5. OHA’s stated purpose is to provide “opportunity for a better life and future” for all Native Hawaiians. Is it doing that? And if not, what would you do about that?

Yes, OHA is providing a wide array of programs and services which I articulate through my votepeterapo.com website. It is unfortunate that the controversy of nation-building dominates the media and diverts public attention from the 90 percent of OHA’s work which is delivering programs and services of every shape and color to every community in the state.

6. Is OHA doing enough to protect the environment, improve the health of Native Hawaiians and perpetuate the culture? What ideas would you bring to OHA? 

Health and culture has always been a high priority with OHA and is reflected in the several millions spent over the years in health and cultural programs and services by providing substantial financial support in the way of grants to community organizations. With respect to the environment and sustainable growth OHA has been one of the top institutional watchdogs through its Compliance Division and legal challenges it has funded through the Native Hawaiian Legal Corporation, notably, with respect to native rights, water rights, public access to the mountains and the sea, and enforcement of the federal and state laws governing native burials.

7. Are you satisfied with the way OHA has negotiated with the state over ceded-land revenues?  

I am not satisfied with the way the state has dealt with OHA on this subject and its ho-hum approach to updating the ceded land inventory and particularly the foot dragging of the various state departments in reporting their ceded land revenue streams in order to establish a reliable base of fiscal information to determine what is owed OHA. It may be time again for OHA to consider mounting some legal challenges to press the dialogue.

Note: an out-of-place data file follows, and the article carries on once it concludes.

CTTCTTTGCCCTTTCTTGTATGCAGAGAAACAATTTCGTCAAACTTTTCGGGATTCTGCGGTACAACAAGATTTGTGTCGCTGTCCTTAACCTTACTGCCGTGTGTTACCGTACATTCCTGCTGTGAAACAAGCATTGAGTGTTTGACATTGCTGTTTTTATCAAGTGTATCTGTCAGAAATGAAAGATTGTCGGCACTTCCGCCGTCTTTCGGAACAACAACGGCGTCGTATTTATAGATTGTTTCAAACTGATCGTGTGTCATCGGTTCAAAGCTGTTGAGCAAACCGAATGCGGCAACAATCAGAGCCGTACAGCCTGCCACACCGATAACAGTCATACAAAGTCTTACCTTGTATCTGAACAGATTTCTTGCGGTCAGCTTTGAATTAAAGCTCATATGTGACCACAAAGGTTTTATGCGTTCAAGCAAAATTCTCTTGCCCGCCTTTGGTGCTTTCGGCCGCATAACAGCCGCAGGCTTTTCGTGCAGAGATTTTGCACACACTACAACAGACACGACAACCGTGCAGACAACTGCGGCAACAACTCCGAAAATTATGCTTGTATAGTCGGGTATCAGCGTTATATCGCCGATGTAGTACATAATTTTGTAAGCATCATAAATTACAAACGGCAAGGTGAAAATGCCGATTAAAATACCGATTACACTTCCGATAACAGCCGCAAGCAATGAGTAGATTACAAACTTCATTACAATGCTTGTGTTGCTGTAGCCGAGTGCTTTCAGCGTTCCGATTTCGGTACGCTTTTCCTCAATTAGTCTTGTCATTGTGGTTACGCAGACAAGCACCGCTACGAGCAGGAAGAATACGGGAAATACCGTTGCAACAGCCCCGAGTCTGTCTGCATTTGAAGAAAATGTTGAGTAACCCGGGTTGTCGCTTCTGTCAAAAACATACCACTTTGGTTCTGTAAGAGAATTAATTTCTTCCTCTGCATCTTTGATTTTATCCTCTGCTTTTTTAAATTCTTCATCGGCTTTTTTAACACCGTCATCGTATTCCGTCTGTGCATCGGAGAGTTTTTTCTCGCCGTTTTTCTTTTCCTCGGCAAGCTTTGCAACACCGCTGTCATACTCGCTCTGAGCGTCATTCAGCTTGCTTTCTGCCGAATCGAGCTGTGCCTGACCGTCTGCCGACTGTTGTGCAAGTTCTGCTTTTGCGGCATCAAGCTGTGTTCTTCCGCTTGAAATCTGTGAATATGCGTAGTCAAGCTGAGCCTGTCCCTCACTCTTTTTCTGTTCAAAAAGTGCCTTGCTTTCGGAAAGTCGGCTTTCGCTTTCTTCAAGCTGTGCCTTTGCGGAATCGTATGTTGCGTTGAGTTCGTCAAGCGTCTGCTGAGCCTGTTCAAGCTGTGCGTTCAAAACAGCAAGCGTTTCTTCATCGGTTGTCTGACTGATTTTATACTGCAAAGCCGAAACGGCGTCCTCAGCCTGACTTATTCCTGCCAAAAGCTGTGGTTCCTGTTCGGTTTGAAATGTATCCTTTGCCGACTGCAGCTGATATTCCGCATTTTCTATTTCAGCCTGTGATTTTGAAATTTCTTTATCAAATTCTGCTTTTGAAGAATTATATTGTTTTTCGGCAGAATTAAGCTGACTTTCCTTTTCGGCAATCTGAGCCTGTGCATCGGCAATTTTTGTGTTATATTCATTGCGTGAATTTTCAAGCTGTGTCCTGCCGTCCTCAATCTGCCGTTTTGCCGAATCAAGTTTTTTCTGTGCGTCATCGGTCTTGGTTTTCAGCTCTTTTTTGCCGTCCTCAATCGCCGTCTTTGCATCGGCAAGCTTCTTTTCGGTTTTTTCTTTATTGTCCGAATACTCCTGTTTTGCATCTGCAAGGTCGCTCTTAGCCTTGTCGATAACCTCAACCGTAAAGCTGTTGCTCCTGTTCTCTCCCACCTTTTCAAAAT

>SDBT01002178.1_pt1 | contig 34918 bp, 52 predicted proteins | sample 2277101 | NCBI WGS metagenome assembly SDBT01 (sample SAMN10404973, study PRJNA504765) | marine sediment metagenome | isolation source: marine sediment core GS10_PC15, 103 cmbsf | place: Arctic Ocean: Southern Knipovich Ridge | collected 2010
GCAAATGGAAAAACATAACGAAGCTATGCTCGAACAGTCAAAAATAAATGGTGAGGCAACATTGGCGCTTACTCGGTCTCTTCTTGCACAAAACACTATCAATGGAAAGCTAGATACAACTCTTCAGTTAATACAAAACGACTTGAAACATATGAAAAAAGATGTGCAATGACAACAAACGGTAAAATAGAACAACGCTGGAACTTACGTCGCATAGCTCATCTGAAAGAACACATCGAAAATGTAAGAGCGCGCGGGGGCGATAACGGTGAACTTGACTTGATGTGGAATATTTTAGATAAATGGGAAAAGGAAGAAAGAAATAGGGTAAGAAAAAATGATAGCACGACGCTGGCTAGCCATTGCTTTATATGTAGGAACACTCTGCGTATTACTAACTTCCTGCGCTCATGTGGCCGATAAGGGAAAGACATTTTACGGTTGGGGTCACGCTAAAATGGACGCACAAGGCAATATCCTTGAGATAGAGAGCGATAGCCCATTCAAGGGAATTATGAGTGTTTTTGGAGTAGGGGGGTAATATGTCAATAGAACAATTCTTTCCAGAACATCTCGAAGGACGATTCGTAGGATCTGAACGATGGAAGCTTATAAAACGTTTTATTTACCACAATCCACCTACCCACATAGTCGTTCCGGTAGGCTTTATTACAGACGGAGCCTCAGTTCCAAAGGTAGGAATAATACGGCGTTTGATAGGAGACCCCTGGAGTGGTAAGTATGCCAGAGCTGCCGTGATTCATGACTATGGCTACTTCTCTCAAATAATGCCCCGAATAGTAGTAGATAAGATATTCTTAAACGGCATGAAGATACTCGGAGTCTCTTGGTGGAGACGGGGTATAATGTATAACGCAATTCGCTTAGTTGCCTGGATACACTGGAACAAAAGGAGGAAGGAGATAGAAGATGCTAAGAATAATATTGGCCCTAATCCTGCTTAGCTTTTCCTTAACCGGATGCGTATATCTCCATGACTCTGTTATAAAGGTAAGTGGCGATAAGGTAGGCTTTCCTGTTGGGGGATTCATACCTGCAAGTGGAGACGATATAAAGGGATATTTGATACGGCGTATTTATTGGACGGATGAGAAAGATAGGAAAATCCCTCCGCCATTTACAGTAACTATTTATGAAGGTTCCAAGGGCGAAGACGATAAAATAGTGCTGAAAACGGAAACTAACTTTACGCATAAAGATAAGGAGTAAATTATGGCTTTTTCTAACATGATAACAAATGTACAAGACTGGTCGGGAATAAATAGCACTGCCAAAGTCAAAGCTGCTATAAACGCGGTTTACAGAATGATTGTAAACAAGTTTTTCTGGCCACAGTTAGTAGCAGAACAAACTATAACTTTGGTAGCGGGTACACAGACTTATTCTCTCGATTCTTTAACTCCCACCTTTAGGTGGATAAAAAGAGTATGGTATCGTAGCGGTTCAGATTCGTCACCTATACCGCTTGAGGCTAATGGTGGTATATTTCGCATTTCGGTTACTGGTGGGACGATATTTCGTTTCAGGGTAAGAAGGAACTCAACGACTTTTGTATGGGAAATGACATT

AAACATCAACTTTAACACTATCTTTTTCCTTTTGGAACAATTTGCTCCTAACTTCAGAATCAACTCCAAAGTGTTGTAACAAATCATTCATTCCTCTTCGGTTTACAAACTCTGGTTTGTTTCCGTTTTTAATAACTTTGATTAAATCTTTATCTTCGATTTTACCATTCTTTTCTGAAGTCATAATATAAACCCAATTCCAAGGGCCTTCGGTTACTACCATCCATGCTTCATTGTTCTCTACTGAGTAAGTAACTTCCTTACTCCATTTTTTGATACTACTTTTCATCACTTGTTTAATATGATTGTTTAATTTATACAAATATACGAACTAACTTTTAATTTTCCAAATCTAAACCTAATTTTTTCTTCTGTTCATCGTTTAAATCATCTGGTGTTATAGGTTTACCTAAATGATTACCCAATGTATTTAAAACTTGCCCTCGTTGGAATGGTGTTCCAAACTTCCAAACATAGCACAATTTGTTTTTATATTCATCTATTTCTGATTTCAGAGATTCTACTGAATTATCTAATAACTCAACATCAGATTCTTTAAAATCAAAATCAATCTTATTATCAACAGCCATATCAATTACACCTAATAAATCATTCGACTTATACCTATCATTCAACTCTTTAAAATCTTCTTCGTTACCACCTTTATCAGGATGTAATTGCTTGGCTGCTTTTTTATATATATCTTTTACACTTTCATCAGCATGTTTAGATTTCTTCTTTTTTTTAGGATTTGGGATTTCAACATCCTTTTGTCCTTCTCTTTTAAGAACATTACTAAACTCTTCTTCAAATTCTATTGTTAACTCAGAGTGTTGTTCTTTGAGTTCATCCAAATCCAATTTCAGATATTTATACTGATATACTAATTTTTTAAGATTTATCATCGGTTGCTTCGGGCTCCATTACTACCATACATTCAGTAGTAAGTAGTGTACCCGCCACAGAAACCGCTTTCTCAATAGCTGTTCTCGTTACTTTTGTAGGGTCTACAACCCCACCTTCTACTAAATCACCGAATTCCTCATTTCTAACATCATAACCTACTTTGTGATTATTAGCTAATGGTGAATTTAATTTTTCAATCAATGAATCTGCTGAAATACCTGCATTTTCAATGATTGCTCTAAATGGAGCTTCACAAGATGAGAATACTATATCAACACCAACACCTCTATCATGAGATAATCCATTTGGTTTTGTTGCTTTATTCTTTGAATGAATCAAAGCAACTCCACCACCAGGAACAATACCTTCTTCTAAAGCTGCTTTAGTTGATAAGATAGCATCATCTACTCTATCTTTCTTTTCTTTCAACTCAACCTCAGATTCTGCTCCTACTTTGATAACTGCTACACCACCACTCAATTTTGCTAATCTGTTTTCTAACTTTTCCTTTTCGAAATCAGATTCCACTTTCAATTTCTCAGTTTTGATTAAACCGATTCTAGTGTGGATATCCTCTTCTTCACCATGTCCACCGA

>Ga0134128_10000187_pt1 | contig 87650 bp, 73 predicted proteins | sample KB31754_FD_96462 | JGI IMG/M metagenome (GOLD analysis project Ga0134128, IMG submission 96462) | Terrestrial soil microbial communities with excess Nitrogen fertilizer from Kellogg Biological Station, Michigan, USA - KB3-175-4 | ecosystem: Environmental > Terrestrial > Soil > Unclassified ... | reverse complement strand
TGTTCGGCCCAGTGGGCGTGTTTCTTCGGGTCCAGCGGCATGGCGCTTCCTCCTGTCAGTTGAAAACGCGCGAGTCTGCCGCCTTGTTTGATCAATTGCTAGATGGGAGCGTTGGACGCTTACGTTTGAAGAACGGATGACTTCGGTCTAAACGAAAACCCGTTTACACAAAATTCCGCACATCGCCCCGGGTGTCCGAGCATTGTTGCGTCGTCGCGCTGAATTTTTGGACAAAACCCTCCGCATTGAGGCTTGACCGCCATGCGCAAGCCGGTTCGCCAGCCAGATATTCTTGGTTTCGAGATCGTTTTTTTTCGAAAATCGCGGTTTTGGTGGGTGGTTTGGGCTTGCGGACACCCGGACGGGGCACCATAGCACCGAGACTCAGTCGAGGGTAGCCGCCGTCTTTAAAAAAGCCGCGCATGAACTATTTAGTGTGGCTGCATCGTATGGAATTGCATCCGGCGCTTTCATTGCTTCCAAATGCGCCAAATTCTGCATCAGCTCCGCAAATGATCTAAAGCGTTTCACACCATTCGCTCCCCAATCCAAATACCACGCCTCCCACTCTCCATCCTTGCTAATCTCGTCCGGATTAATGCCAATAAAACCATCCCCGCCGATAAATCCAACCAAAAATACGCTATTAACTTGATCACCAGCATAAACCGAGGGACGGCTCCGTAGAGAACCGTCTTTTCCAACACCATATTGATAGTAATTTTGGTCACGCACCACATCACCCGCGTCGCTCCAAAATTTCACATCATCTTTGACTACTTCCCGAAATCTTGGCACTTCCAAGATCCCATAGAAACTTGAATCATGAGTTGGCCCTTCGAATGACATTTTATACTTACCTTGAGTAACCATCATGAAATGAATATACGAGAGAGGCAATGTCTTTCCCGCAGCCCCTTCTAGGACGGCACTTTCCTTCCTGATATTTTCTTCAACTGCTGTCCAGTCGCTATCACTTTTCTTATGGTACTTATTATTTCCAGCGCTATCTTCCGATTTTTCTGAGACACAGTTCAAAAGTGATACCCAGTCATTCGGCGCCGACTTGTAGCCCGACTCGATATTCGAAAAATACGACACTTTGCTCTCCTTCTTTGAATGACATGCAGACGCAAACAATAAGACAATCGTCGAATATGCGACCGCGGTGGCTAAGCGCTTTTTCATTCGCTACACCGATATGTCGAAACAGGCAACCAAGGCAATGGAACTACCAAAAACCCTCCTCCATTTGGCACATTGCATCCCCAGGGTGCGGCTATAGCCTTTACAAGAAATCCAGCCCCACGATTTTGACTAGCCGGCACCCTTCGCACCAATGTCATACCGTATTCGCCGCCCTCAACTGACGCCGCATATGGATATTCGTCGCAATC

8. What other important issue would you like to discuss here?  

I believe the single most troubling public challenge facing OHA and the Hawaiian community is the declining public support for Hawaiians and an erosion of the public’s goodwill towards Hawaiians. The toxic, contentious, and flat-out rude nation-building public dialogue is burning the bridges of emotional support Hawaiians enjoyed for decades and may have taken for granted. It doesn’t help that OHA’s community engagement strategy has continued to be incestuous (Hawaiians talking to Hawaiians) providing few legitimate and non-threatening opportunities for the broader community to join the dialogue. In the end, Hawaiians will need to do some damage control and restore the public confidence, trust, and good will and remind all that in spite of how we are portrayed in the news, we remain the people of aloha and I am confident no matter what may become of the nationhood question we will not leave our non-Hawaiian friends and neighbors – especially those for whom Hawai’i is the only home they have ever known – you will not be left behind. Hawai’i Loa Ku Like Kakou.  All Hawaii must stand together as one people.